MRCG visits the Missouri Historical Society Library and Research Center

Today’s post is by 2018 MRCG Emerging Professionals Scholarship winner Keara Teeter, a Winterthur/University of Delaware Art Conservation Program graduate student and third-year intern at the Smithsonian American Art Museum. Here she describes the reception and tour enjoyed by MRCG Annual Symposium attendees this November at the Missouri Historical Society Library and Research Center. 


Following the first full day of talks at the Saint Louis Art Museum, symposium attendees were treated to an evening reception hosted by the Missouri Historical Society (MHS) Library and Research Center (LRC). The LRC is a major repository for both the local history of St. Louis and the state of Missouri, as well as for regional history about the Louisiana Purchase and the American West. The reception was held in the main lobby and was catered with delicious refreshments including a variety of cheeses, meats, fruits, and wines.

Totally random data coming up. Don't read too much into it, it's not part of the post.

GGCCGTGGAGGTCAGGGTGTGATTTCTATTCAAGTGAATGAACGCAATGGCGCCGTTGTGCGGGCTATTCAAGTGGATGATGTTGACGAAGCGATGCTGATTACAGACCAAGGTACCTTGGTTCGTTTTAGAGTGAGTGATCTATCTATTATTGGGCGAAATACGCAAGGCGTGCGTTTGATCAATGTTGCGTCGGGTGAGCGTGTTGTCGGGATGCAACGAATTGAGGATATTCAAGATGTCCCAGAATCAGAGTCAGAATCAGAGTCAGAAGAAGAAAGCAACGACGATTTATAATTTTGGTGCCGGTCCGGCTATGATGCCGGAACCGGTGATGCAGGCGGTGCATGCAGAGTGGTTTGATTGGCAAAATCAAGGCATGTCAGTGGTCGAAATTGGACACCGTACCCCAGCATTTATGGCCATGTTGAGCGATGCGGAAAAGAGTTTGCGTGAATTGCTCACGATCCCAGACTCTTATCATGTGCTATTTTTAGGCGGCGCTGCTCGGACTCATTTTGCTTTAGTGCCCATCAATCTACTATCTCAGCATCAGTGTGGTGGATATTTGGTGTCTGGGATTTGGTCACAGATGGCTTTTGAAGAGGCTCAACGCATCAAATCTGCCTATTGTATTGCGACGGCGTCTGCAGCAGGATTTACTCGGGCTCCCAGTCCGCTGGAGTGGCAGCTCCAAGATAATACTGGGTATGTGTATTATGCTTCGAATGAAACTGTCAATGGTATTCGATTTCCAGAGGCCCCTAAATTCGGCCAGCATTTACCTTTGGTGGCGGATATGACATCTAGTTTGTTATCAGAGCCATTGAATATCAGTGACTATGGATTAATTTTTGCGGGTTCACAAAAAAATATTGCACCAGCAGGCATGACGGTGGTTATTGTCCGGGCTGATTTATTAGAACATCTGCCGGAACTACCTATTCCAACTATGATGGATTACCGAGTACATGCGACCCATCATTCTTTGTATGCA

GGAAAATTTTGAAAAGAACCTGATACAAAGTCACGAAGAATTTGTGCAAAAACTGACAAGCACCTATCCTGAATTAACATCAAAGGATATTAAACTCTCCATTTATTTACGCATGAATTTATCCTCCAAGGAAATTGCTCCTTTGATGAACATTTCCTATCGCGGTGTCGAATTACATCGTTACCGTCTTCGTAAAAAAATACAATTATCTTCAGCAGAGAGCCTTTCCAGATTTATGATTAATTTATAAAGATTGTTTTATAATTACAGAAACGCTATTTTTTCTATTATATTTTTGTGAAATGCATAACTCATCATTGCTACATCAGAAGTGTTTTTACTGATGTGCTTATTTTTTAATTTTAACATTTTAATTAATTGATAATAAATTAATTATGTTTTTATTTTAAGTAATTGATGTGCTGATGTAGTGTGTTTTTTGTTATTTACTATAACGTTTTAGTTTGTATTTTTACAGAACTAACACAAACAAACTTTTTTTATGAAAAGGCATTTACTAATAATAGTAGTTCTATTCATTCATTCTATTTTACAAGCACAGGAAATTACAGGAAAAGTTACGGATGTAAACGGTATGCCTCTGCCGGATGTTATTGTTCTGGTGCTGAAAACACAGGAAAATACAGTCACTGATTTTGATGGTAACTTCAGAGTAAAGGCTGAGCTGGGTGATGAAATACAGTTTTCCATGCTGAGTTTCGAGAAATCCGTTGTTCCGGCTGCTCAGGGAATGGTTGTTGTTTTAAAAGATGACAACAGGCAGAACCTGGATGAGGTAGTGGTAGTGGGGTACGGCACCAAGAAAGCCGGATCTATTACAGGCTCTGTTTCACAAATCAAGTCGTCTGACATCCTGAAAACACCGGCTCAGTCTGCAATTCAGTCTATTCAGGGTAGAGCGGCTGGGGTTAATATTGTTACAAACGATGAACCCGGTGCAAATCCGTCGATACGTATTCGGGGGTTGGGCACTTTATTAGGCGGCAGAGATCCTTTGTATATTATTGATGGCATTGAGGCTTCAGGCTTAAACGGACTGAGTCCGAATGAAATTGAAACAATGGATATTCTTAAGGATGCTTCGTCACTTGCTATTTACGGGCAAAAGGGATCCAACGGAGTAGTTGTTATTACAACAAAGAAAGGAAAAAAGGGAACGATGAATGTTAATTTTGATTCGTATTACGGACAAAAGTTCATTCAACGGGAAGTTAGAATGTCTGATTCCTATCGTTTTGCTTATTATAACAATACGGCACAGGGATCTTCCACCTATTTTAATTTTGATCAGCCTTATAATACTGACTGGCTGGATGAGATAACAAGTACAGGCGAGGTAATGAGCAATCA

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Touring the Missouri Historical Society Library and Research Center: the Reading Room.

After people had an opportunity to eat, drink, and mingle, Christopher Gordon, Director of Library and Collections, invited the MRCG members into the Margaret Blanke Grigg Reading Room. He introduced everyone to the MHS library collection, which encompasses over 100,000 volumes, 7,900 linear feet of documents, and over 1 million photographs and prints. In addition, this center houses over 175,000 culturally valuable artifacts. The LRC genealogical records are a particularly cherished resource as many guests have scheduled research appointments to review them.